Celebrating Christmas

I bring you good tidings of great joy
which will be to all people.   
–Luke 2:10b

In this day and age, as we enter the holiday season, it is not superfluous to ask whether or not we truly understand the meaning of Christmas—even among churchgoers. Though this holiday is celebrated throughout the world and increases in popularity every year, that does not mean that it is properly understood. Although the true importance of Christmas can never be separated from the gospel, the gospel has no appeal for many who want to celebrate the holiday. If some law were passed that Christmas could only be celebrated in the true Christian manner, many would turn away in disappointment and disgust.

Some celebrate Christmas at the holiday counter of commercialism. Certainly the exchange of gifts is not inherently wrong.

Storekeepers fill their stores with decorations and merchandise long before the holiday arrives in hopes that people will get their Christmas shopping done early. Perhaps that should be required of Christians so that they can have the time to meditate properly on the supreme wonder of the divine grace of God made manifest in the flesh. We certainly cannot blame store owners for the vast amount of Christmas merchandise and the plethora of sales that are popular this time of year. For many, the Friday after US Thanksgiving is the day they hope financial rehabilitation takes place in their store and they are once more turning a profit.

Combined with the holiday commercialism, we have the romance and tradition of Christmas: Santa Claus and his reindeer, stockings on the fireplace, holly and mistletoe, trees and trimmings. Some may regard these things as rich symbols of the holiday; others love them for the nostalgia that comes with them. Still others prize them as mere decorations. Whatever their value may be, Christians must admit that they have very little connection with the great redemptive event that took place many years ago. All too often, they distract from the attention that should be placed on the Son of God made flesh. We must be intent on resting our joy not on the holiday frills plastered all over the countryside but on the glorious theme of Jesus’ birth.

Still others come so close to the true meaning, yet miss it altogether. They celebrate the “cuteness” of Christmas. For them the baby in the manger with the shepherds and wise men gathered around is a symbol of the beauty and innocence of childhood. They linger so long at the improvised bed in the little town of Bethlehem that they fail to see Christ in action. While they sing about the little boy Jesus, asleep on the hay, they do not recall that He was given that name because He would save His people from their sins. Not a word is spoken about human sin and the need of a Savior. Not the slightest suggestion is made that the newborn baby in the manger is the Eternal Son of God from heaven.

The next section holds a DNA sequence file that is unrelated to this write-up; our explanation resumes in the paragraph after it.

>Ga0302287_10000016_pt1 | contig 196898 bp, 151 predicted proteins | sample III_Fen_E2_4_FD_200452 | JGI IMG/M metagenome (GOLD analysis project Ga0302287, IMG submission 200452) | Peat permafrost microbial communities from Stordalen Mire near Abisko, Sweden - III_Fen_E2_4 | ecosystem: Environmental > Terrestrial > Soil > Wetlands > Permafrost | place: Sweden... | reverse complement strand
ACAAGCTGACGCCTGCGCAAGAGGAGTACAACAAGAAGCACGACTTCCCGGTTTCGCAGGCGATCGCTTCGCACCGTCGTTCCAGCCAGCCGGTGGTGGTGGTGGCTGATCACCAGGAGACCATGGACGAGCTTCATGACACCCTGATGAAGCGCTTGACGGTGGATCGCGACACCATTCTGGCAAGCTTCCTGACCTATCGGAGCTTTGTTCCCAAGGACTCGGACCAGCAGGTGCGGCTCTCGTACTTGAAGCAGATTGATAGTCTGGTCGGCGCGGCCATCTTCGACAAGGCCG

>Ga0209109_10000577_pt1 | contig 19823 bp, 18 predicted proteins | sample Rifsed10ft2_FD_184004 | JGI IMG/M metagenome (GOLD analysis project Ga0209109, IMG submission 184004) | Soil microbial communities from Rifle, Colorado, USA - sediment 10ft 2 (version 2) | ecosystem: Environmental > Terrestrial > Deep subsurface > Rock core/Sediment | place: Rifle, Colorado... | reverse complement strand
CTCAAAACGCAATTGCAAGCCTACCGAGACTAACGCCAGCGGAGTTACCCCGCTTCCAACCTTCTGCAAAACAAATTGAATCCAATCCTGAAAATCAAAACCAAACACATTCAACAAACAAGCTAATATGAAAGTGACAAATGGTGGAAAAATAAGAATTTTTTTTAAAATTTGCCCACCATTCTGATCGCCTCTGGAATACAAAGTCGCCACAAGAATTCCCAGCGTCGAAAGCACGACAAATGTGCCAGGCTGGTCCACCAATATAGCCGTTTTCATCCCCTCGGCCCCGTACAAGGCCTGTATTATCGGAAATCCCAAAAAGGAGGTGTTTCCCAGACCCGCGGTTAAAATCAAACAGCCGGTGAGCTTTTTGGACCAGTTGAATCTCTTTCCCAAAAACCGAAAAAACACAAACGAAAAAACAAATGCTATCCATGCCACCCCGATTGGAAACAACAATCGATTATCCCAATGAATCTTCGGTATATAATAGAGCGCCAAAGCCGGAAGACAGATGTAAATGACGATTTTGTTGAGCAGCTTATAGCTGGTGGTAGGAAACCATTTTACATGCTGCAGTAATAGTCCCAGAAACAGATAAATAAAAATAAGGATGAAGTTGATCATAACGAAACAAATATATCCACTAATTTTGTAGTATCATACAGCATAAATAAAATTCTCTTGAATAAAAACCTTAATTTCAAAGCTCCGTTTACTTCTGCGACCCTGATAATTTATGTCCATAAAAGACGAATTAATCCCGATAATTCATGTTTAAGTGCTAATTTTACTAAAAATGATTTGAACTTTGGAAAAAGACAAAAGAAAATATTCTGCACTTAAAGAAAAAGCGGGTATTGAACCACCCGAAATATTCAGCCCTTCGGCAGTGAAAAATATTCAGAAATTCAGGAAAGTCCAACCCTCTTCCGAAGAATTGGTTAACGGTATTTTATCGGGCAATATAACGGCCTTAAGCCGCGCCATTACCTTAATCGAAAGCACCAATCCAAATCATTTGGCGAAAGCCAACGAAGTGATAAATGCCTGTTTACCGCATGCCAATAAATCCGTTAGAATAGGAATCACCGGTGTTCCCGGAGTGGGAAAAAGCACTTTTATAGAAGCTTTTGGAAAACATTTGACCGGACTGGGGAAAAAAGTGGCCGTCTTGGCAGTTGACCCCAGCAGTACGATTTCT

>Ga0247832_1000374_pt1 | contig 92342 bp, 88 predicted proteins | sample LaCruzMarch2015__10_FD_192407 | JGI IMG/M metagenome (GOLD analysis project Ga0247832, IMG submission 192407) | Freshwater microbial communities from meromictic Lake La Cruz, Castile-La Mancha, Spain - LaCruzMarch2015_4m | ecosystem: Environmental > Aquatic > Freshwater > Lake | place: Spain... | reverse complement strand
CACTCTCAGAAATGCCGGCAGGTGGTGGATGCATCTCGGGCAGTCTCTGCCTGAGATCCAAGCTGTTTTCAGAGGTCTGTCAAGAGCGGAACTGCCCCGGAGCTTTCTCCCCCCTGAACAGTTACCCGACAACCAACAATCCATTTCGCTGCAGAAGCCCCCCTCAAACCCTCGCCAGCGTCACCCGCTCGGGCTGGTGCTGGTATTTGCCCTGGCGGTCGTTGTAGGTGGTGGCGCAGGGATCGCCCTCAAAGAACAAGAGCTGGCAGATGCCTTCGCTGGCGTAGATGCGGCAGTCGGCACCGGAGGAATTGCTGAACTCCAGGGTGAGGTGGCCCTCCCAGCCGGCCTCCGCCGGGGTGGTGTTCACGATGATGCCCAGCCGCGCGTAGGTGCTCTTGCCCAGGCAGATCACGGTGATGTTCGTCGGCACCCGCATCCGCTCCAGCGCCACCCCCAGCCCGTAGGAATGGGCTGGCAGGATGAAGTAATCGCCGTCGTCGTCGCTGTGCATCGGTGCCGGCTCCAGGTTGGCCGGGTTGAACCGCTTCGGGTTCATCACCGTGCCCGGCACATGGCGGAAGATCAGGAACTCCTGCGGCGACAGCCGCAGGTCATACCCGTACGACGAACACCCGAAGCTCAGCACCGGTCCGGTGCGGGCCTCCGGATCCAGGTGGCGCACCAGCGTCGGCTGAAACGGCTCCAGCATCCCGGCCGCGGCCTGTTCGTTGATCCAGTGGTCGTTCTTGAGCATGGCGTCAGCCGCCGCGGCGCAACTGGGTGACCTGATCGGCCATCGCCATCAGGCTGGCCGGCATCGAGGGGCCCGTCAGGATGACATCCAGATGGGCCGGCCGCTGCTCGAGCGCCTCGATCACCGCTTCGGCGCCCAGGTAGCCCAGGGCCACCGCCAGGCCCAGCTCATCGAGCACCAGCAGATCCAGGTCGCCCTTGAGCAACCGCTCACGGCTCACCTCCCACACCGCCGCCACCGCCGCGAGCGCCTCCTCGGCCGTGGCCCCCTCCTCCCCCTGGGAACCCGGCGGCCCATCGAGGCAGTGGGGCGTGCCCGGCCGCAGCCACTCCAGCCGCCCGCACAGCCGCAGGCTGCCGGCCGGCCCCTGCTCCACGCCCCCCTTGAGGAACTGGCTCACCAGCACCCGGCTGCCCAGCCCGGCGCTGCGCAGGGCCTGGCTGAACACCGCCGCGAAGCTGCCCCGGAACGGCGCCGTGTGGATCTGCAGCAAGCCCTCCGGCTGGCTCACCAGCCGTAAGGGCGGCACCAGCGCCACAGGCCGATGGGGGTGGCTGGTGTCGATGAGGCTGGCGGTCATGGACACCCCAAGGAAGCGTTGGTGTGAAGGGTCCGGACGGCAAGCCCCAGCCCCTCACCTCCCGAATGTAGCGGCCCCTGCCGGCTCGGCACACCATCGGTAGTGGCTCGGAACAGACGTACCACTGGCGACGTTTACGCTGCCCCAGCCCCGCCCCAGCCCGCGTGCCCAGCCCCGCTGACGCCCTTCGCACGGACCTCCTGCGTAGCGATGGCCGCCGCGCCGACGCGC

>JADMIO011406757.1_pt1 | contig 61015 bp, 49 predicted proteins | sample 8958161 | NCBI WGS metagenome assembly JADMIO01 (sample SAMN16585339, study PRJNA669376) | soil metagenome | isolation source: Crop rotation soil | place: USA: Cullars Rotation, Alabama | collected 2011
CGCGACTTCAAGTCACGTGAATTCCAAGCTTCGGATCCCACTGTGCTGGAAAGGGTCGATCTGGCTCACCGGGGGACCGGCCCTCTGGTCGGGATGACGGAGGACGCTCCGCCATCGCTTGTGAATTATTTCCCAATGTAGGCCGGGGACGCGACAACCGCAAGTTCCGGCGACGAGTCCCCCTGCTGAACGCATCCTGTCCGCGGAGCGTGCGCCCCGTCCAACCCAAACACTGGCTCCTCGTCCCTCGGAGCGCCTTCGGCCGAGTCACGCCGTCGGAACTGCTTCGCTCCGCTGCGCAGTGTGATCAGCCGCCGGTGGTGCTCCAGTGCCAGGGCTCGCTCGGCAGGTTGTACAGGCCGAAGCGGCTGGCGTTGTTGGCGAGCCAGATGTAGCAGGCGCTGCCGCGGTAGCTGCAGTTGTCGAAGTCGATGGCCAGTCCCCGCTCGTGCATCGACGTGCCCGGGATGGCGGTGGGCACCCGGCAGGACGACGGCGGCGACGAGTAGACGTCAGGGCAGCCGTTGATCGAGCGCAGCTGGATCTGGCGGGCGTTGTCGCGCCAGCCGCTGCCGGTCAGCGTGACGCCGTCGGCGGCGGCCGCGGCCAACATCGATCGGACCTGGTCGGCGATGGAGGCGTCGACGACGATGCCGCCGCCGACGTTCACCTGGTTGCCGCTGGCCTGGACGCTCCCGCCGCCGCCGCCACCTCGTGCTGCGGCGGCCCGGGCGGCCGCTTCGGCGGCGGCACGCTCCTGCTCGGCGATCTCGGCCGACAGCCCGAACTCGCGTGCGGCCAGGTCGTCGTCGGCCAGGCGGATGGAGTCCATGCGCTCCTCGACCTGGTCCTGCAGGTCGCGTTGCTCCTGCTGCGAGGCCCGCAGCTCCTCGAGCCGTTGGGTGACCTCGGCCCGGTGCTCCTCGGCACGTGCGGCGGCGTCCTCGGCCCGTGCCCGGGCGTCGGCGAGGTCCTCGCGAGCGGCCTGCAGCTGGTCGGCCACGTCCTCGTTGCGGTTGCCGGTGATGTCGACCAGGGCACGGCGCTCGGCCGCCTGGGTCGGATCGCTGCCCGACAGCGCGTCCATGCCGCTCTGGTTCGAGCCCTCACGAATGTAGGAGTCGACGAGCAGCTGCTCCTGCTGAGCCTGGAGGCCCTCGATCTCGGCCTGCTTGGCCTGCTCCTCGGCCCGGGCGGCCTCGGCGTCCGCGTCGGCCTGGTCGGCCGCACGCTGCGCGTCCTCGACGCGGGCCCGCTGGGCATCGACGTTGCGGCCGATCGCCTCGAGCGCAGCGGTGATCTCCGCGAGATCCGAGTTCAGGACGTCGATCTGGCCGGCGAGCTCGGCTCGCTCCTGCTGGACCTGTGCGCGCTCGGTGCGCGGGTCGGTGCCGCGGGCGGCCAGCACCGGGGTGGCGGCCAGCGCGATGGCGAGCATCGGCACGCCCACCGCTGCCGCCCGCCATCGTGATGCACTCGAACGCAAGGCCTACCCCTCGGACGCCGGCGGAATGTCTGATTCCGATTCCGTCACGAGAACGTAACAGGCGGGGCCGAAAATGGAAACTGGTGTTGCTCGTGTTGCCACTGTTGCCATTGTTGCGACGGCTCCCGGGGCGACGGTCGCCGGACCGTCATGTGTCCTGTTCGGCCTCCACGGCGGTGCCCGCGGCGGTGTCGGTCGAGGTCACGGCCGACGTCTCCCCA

There is only one genuine Christmas, and that is the Christmas of God’s holy Word. It is the Word become flesh. It is not a message of human goodness but one of wretched sinners and the inescapable misery that is ours without Christ. The appearance of the incarnate God in a manger is a loud testimony from God that mankind cannot save itself. The child in the manger was not our product, not the gift of man to God, not the flower of the human race. He is the supreme gift of God to man.

Christmas is the greatest miracle of the ages: the appearance of God Himself, the second person of the Trinity, in a human body; the union of God and man in one person. He was and remains God’s marvelous provision for a bankrupt and fallen world, for a helpless and hopeless humanity. The Savior came to us as a baby, not to show us how cute and innocent little babies can look when lying in a manger, but to cover the guilt into which every baby is conceived and born. He became a child so that children as well as adults might be able to inherit salvation.

The coming of God’s Son in the flesh bears fruit in heart-regeneration and character-transformation. If we have the Spirit of Christ, we shall express our love to Him and also to one another. Yet, the love we express to one another is more than mere “goodwill.” It is a love that must be more than good wishes, kindly feelings, and occasional coins dropped into a bell-ringing Santa’s kettle. The love that Christ brings is a love that is sacrificial in that, while we were yet sinners, Christ died for us.

No angel sang about the goodwill of one man toward another. The goodwill of which the angels sang was the goodwill of God toward the fallen human race. God’s goodwill is His sovereign good pleasure. It is the peace that God bestows on those He calls His own. The recipients of that good pleasure are those whom He has called to save through His Son, Jesus. Real Christmas cheer can only be brought by pointing to Him who is the Lamb of God and the light of the world.

 

Rev. Wybren H. Oord is the co-pastor of the Trinity United Reformed Church in Lethbridge, Alberta, Canada,
and the editor of The Outlook.

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